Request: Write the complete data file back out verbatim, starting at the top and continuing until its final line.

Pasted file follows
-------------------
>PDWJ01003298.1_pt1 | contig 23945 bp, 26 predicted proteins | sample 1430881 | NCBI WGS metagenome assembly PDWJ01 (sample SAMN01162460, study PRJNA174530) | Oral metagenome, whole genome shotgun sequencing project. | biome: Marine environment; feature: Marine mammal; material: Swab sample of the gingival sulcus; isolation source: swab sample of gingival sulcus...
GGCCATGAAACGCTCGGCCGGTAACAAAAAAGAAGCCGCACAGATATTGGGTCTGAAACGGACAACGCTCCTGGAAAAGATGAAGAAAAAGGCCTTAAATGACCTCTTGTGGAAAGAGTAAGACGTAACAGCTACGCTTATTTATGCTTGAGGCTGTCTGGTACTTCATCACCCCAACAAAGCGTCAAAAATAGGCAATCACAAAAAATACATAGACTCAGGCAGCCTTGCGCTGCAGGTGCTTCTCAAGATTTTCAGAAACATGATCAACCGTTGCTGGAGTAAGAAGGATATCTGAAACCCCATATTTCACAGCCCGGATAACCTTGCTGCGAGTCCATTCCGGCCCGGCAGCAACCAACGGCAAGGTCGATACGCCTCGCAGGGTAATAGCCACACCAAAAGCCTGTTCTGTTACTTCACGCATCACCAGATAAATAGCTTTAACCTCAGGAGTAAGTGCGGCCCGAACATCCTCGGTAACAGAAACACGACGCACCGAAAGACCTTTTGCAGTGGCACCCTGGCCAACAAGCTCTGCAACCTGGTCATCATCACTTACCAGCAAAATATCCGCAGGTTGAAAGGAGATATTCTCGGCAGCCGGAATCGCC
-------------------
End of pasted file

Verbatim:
>PDWJ01003298.1_pt1 | contig 23945 bp, 26 predicted proteins | sample 1430881 | NCBI WGS metagenome assembly PDWJ01 (sample SAMN01162460, study PRJNA174530) | Oral metagenome, whole genome shotgun sequencing project. | biome: Marine environment; feature: Marine mammal; material: Swab sample of the gingival sulcus; isolation source: swab sample of gingival sulcus...
GGCCATGAAACGCTCGGCCGGTAACAAAAAAGAAGCCGCACAGATATTGGGTCTGAAACGGACAACGCTCCTGGAAAAGATGAAGAAAAAGGCCTTAAATGACCTCTTGTGGAAAGAGTAAGACGTAACAGCTACGCTTATTTATGCTTGAGGCTGTCTGGTACTTCATCACCCCAACAAAGCGTCAAAAATAGGCAATCACAAAAAATACATAGACTCAGGCAGCCTTGCGCTGCAGGTGCTTCTCAAGATTTTCAGAAACATGATCAACCGTTGCTGGAGTAAGAAGGATATCTGAAACCCCATATTTCACAGCCCGGATAACCTTGCTGCGAGTCCATTCCGGCCCGGCAGCAACCAACGGCAAGGTCGATACGCCTCGCAGGGTAATAGCCACACCAAAAGCCTGTTCTGTTACTTCACGCATCACCAGATAAATAGCTTTAACCTCAGGAGTAAGTGCGGCCCGAACATCCTCGGTAACAGAAACACGACGCACCGAAAGACCTTTTGCAGTGGCACCCTGGCCAACAAGCTCTGCAACCTGGTCATCATCACTTACCAGCAAAATATCCGCAGGTTGAAAGGAGATATTCTCGGCAGCCGGAATCGCC